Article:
Bribery, nepotism and other forms of corruption exist to a greater or lesser extent in all countries. But their corrosive effects hurt poor nations the most. The World Bank considers corruption one of the greatest obstacles to economic and social development.
The Bank says corruption undermines the rule of law and weakens the institutional foundations upon which economic growth depends.
Peru's one-time intelligence chief, Vladimiro Montesinos, paying a bribe to a congressman. The video, secretly taped by Montesinos himself, was leaked to the media in September of 2000. The resulting scandal brought down his boss, President
Alberto Fujimori - ending 10 years of autocratic rule.
The Montesinos bribery scandal and the fate of the Fujimori government are textbook examples of the corrosive effects of corruption.
"Corruption is something that afflicts all of us. There is no country that does not have a challenge in terms of controlling corruption."
Nancy Boswell heads the U.S. chapter of Transparency International -- a group that monitors global corruption. "There are always going to be people who are corrupt. I don't think at the end of the day that any one of us believes that one country has more of that culture or less of that culture. It really is a question of have they been able to develop the institutional mechanisms to control it."
Corruption takes many forms - from bribery of police or government officials, to insider trading in stock markets, to nepotism in hiring for jobs - both in the public and private sectors. Some experts estimate that more than one-trillion dollars in bribes are paid each year- a practice that has an especially negative impact on the poor. Corruption expert Louise Shelley.
"If you have five percent of an economy being paid in bribes or seven percent, a strong economy like an Italy can tolerate that. A weaker economy that loses a similar percentage of its assets will be much worse off."
Oil-rich countries such as Venezuela and Nigeria are especially susceptible to corruption. Shelley says most nations that depend on a single natural resource for their income have similar problems.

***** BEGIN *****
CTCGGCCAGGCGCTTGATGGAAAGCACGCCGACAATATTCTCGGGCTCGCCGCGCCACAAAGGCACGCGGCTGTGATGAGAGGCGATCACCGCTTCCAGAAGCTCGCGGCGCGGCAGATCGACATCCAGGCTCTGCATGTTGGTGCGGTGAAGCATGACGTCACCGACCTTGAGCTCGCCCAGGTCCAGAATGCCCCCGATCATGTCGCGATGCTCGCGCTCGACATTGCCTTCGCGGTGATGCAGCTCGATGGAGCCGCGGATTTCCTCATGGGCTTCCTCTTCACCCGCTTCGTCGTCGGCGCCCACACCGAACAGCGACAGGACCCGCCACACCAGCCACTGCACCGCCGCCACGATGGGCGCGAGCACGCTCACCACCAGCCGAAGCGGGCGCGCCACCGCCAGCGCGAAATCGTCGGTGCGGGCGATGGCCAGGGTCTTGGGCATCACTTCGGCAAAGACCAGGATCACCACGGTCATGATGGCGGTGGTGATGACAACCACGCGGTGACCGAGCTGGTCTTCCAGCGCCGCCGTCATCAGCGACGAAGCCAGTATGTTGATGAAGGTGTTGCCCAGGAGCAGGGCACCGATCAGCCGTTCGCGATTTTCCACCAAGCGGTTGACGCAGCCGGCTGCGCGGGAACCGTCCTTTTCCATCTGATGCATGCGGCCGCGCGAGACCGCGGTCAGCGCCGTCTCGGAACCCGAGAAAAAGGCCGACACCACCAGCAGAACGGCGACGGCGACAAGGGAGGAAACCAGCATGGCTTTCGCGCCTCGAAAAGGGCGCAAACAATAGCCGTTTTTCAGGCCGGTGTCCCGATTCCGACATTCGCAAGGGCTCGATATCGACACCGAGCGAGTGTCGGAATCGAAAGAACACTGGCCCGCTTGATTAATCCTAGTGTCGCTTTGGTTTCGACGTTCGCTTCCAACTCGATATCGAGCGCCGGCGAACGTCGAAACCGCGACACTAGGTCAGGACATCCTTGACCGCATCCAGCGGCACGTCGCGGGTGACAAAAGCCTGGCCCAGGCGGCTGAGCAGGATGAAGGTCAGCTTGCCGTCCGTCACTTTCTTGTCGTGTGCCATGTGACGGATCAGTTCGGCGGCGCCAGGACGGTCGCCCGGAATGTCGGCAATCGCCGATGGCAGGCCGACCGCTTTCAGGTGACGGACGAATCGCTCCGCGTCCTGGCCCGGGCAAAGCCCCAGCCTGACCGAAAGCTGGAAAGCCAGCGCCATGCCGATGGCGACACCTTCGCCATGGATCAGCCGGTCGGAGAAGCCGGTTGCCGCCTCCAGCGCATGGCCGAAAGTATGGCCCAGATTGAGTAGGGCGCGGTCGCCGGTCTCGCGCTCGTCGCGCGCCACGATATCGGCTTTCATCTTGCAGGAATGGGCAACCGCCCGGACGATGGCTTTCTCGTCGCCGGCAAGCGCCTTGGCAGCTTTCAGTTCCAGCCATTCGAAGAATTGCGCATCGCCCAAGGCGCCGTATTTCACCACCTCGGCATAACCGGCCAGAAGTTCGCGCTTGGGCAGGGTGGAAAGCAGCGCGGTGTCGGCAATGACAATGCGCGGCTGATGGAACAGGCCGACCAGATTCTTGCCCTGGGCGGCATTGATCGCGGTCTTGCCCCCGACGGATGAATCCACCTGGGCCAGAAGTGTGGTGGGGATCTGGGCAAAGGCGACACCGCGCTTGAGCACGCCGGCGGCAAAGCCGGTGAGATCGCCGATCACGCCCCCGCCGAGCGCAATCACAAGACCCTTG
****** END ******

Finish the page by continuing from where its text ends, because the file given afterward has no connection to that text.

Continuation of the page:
"Because you have one natural resource that generates huge amounts of money and that natural resource is concentrated in the hands of a central elite or ruling figure and therefore it becomes a very close held group that controls this natural resource. And because there is such an international market for it, there's just enormous corruption that accompanies it."
The United States is not immune from corruption. Congressman Randy "Duke" Cunningham was forced to resign his office last year and was sentenced to jail for taking more than two million dollars in bribes.
But experts say it is in dictatorships, such as those in Belarus and Burma, where corruption flourishes. There is no transparency, no free press, and citizens have almost no rights. Louise Shelley points to the 2003 Rose Revolution in Georgia as an example of citizens mobilizing to depose a corrupt, authoritarian government.
"You need citizens that are so fed up with the corruption that is in existence that they demand change. And that they are ready to change their ways and their behavior so they are not complicit in this corruption."
Anti-corruption marches have been staged in Peru and other nations where citizens are demanding change. Mexico and several other countries have signed a United Nations convention outlining how government, the private sector and citizens can stop corruption. Business has a special role to play, says Transparency International's Nancy Boswell.
"Every time we see the damage, particularly in the poorest areas of the world, and we understand the disproportionate impact of corruption on the poor, then I think we remember this is really important for all of us to play a role. Business, for example, thinks about 'Am a going to get the deal?' And they think about competition. It is important that they also understand there's an impact to their actions that flows down the chain to the very poorest."
The stakes are highest for developing countries. Transparency and other groups say these nations must stamp out corruption if they hope to emerge from the mire of underdevelopment and poverty.